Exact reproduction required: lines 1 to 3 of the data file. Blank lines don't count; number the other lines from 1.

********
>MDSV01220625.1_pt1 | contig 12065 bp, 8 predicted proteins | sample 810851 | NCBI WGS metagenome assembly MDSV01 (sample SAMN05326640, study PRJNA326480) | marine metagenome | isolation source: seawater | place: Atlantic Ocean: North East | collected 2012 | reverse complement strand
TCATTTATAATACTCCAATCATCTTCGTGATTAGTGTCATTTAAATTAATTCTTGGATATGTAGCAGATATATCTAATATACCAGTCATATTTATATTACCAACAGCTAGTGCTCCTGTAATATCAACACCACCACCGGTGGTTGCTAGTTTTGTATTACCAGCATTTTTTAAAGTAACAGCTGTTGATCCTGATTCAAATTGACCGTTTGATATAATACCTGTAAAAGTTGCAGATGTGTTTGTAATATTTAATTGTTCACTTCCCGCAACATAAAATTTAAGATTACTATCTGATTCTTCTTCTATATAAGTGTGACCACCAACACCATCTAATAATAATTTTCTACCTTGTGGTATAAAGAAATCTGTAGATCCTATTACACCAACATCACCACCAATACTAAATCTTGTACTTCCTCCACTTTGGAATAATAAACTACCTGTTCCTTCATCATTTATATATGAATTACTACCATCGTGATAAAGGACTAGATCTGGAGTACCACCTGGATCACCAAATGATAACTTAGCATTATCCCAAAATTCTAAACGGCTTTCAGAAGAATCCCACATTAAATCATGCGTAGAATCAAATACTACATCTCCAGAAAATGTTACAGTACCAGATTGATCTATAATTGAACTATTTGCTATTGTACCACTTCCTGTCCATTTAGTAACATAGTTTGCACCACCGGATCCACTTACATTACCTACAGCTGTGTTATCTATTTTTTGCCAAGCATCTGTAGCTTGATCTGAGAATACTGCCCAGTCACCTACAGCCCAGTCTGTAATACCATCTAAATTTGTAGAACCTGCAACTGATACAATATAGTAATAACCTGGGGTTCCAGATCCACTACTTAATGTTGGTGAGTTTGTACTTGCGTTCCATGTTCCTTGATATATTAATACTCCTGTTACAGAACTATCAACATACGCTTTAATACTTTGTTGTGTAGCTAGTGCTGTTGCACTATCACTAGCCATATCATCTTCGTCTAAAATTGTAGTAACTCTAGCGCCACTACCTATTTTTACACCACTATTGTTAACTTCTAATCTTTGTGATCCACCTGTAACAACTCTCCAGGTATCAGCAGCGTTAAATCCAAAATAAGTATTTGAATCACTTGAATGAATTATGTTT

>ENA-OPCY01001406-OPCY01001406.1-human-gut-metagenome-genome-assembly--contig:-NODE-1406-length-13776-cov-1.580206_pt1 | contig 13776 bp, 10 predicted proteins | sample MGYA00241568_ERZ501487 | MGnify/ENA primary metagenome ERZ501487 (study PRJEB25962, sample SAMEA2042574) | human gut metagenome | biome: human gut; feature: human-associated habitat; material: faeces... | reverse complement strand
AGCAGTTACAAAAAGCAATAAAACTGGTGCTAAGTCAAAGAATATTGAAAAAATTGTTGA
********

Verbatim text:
>MDSV01220625.1_pt1 | contig 12065 bp, 8 predicted proteins | sample 810851 | NCBI WGS metagenome assembly MDSV01 (sample SAMN05326640, study PRJNA326480) | marine metagenome | isolation source: seawater | place: Atlantic Ocean: North East | collected 2012 | reverse complement strand
TCATTTATAATACTCCAATCATCTTCGTGATTAGTGTCATTTAAATTAATTCTTGGATATGTAGCAGATATATCTAATATACCAGTCATATTTATATTACCAACAGCTAGTGCTCCTGTAATATCAACACCACCACCGGTGGTTGCTAGTTTTGTATTACCAGCATTTTTTAAAGTAACAGCTGTTGATCCTGATTCAAATTGACCGTTTGATATAATACCTGTAAAAGTTGCAGATGTGTTTGTAATATTTAATTGTTCACTTCCCGCAACATAAAATTTAAGATTACTATCTGATTCTTCTTCTATATAAGTGTGACCACCAACACCATCTAATAATAATTTTCTACCTTGTGGTATAAAGAAATCTGTAGATCCTATTACACCAACATCACCACCAATACTAAATCTTGTACTTCCTCCACTTTGGAATAATAAACTACCTGTTCCTTCATCATTTATATATGAATTACTACCATCGTGATAAAGGACTAGATCTGGAGTACCACCTGGATCACCAAATGATAACTTAGCATTATCCCAAAATTCTAAACGGCTTTCAGAAGAATCCCACATTAAATCATGCGTAGAATCAAATACTACATCTCCAGAAAATGTTACAGTACCAGATTGATCTATAATTGAACTATTTGCTATTGTACCACTTCCTGTCCATTTAGTAACATAGTTTGCACCACCGGATCCACTTACATTACCTACAGCTGTGTTATCTATTTTTTGCCAAGCATCTGTAGCTTGATCTGAGAATACTGCCCAGTCACCTACAGCCCAGTCTGTAATACCATCTAAATTTGTAGAACCTGCAACTGATACAATATAGTAATAACCTGGGGTTCCAGATCCACTACTTAATGTTGGTGAGTTTGTACTTGCGTTCCATGTTCCTTGATATATTAATACTCCTGTTACAGAACTATCAACATACGCTTTAATACTTTGTTGTGTAGCTAGTGCTGTTGCACTATCACTAGCCATATCATCTTCGTCTAAAATTGTAGTAACTCTAGCGCCACTACCTATTTTTACACCACTATTGTTAACTTCTAATCTTTGTGATCCACCTGTAACAACTCTCCAGGTATCAGCAGCGTTAAATCCAAAATAAGTATTTGAATCACTTGAATGAATTATGTTT

>ENA-OPCY01001406-OPCY01001406.1-human-gut-metagenome-genome-assembly--contig:-NODE-1406-length-13776-cov-1.580206_pt1 | contig 13776 bp, 10 predicted proteins | sample MGYA00241568_ERZ501487 | MGnify/ENA primary metagenome ERZ501487 (study PRJEB25962, sample SAMEA2042574) | human gut metagenome | biome: human gut; feature: human-associated habitat; material: faeces... | reverse complement strand